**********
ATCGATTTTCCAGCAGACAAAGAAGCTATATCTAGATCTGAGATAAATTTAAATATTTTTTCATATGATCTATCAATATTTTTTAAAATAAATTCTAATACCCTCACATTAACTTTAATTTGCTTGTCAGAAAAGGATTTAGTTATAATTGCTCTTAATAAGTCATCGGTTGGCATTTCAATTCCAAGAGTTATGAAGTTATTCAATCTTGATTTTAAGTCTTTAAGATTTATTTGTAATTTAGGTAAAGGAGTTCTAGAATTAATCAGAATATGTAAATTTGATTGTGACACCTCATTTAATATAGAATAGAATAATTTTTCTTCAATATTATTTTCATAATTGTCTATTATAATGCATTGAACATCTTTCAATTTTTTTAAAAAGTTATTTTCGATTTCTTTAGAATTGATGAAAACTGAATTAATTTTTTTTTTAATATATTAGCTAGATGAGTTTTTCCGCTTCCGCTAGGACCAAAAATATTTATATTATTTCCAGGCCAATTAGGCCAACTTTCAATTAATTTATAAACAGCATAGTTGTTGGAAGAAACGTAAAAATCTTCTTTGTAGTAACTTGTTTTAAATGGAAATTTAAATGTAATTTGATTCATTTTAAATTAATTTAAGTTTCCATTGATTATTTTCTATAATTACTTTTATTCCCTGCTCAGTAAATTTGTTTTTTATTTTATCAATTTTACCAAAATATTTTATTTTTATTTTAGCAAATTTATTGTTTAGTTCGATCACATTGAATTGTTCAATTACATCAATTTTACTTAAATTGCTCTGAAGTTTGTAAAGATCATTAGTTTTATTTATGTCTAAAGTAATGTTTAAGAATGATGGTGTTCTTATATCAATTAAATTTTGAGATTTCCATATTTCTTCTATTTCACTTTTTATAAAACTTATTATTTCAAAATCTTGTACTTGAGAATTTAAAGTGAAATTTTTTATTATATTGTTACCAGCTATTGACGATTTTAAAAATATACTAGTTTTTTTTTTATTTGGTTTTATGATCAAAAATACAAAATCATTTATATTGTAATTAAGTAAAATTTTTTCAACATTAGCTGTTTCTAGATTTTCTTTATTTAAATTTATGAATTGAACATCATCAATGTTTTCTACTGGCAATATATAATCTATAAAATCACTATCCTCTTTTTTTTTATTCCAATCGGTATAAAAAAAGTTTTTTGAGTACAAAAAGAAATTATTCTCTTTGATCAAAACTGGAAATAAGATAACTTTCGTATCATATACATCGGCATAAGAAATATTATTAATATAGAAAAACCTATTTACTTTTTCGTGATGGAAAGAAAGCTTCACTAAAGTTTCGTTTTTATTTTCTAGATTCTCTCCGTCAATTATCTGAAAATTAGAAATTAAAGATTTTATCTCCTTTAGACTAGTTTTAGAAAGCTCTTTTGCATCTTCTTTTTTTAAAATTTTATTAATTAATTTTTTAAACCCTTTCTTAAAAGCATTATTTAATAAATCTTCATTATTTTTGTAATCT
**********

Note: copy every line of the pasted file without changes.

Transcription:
ATCGATTTTCCAGCAGACAAAGAAGCTATATCTAGATCTGAGATAAATTTAAATATTTTTTCATATGATCTATCAATATTTTTTAAAATAAATTCTAATACCCTCACATTAACTTTAATTTGCTTGTCAGAAAAGGATTTAGTTATAATTGCTCTTAATAAGTCATCGGTTGGCATTTCAATTCCAAGAGTTATGAAGTTATTCAATCTTGATTTTAAGTCTTTAAGATTTATTTGTAATTTAGGTAAAGGAGTTCTAGAATTAATCAGAATATGTAAATTTGATTGTGACACCTCATTTAATATAGAATAGAATAATTTTTCTTCAATATTATTTTCATAATTGTCTATTATAATGCATTGAACATCTTTCAATTTTTTTAAAAAGTTATTTTCGATTTCTTTAGAATTGATGAAAACTGAATTAATTTTTTTTTTAATATATTAGCTAGATGAGTTTTTCCGCTTCCGCTAGGACCAAAAATATTTATATTATTTCCAGGCCAATTAGGCCAACTTTCAATTAATTTATAAACAGCATAGTTGTTGGAAGAAACGTAAAAATCTTCTTTGTAGTAACTTGTTTTAAATGGAAATTTAAATGTAATTTGATTCATTTTAAATTAATTTAAGTTTCCATTGATTATTTTCTATAATTACTTTTATTCCCTGCTCAGTAAATTTGTTTTTTATTTTATCAATTTTACCAAAATATTTTATTTTTATTTTAGCAAATTTATTGTTTAGTTCGATCACATTGAATTGTTCAATTACATCAATTTTACTTAAATTGCTCTGAAGTTTGTAAAGATCATTAGTTTTATTTATGTCTAAAGTAATGTTTAAGAATGATGGTGTTCTTATATCAATTAAATTTTGAGATTTCCATATTTCTTCTATTTCACTTTTTATAAAACTTATTATTTCAAAATCTTGTACTTGAGAATTTAAAGTGAAATTTTTTATTATATTGTTACCAGCTATTGACGATTTTAAAAATATACTAGTTTTTTTTTTATTTGGTTTTATGATCAAAAATACAAAATCATTTATATTGTAATTAAGTAAAATTTTTTCAACATTAGCTGTTTCTAGATTTTCTTTATTTAAATTTATGAATTGAACATCATCAATGTTTTCTACTGGCAATATATAATCTATAAAATCACTATCCTCTTTTTTTTTATTCCAATCGGTATAAAAAAAGTTTTTTGAGTACAAAAAGAAATTATTCTCTTTGATCAAAACTGGAAATAAGATAACTTTCGTATCATATACATCGGCATAAGAAATATTATTAATATAGAAAAACCTATTTACTTTTTCGTGATGGAAAGAAAGCTTCACTAAAGTTTCGTTTTTATTTTCTAGATTCTCTCCGTCAATTATCTGAAAATTAGAAATTAAAGATTTTATCTCCTTTAGACTAGTTTTAGAAAGCTCTTTTGCATCTTCTTTTTTTAAAATTTTATTAATTAATTTTTTAAACCCTTTCTTAAAAGCATTATTTAATAAATCTTCATTATTTTTGTAATCT